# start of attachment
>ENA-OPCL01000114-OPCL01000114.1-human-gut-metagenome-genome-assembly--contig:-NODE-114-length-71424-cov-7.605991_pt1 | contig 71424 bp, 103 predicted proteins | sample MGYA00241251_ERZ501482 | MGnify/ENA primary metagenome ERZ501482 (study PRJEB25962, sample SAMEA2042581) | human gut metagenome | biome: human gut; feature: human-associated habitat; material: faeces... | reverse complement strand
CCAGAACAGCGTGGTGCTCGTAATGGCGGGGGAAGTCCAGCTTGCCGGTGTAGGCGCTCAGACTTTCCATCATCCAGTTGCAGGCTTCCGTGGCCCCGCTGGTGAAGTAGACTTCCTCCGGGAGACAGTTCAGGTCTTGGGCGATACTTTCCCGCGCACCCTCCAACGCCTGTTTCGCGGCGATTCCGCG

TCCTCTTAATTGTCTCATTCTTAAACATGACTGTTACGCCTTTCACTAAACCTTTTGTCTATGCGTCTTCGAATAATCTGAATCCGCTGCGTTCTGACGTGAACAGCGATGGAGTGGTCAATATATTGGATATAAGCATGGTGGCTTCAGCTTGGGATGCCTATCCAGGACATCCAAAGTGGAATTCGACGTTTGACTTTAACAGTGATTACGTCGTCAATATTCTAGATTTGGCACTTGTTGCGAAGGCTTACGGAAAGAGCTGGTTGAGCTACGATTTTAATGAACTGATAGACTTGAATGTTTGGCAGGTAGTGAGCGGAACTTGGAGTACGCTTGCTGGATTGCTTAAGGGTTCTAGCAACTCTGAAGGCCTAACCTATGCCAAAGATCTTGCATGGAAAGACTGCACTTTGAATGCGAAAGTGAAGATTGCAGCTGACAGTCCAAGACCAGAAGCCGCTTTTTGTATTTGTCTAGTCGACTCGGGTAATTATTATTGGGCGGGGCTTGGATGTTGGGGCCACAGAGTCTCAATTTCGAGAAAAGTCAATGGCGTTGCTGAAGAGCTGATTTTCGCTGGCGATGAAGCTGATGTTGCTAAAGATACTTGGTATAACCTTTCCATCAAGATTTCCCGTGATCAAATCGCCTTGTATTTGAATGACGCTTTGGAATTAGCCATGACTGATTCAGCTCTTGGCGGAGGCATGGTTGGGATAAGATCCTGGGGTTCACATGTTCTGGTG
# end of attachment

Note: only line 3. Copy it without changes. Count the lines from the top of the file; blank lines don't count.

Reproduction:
TCCTCTTAATTGTCTCATTCTTAAACATGACTGTTACGCCTTTCACTAAACCTTTTGTCTATGCGTCTTCGAATAATCTGAATCCGCTGCGTTCTGACGTGAACAGCGATGGAGTGGTCAATATATTGGATATAAGCATGGTGGCTTCAGCTTGGGATGCCTATCCAGGACATCCAAAGTGGAATTCGACGTTTGACTTTAACAGTGATTACGTCGTCAATATTCTAGATTTGGCACTTGTTGCGAAGGCTTACGGAAAGAGCTGGTTGAGCTACGATTTTAATGAACTGATAGACTTGAATGTTTGGCAGGTAGTGAGCGGAACTTGGAGTACGCTTGCTGGATTGCTTAAGGGTTCTAGCAACTCTGAAGGCCTAACCTATGCCAAAGATCTTGCATGGAAAGACTGCACTTTGAATGCGAAAGTGAAGATTGCAGCTGACAGTCCAAGACCAGAAGCCGCTTTTTGTATTTGTCTAGTCGACTCGGGTAATTATTATTGGGCGGGGCTTGGATGTTGGGGCCACAGAGTCTCAATTTCGAGAAAAGTCAATGGCGTTGCTGAAGAGCTGATTTTCGCTGGCGATGAAGCTGATGTTGCTAAAGATACTTGGTATAACCTTTCCATCAAGATTTCCCGTGATCAAATCGCCTTGTATTTGAATGACGCTTTGGAATTAGCCATGACTGATTCAGCTCTTGGCGGAGGCATGGTTGGGATAAGATCCTGGGGTTCACATGTTCTGGTG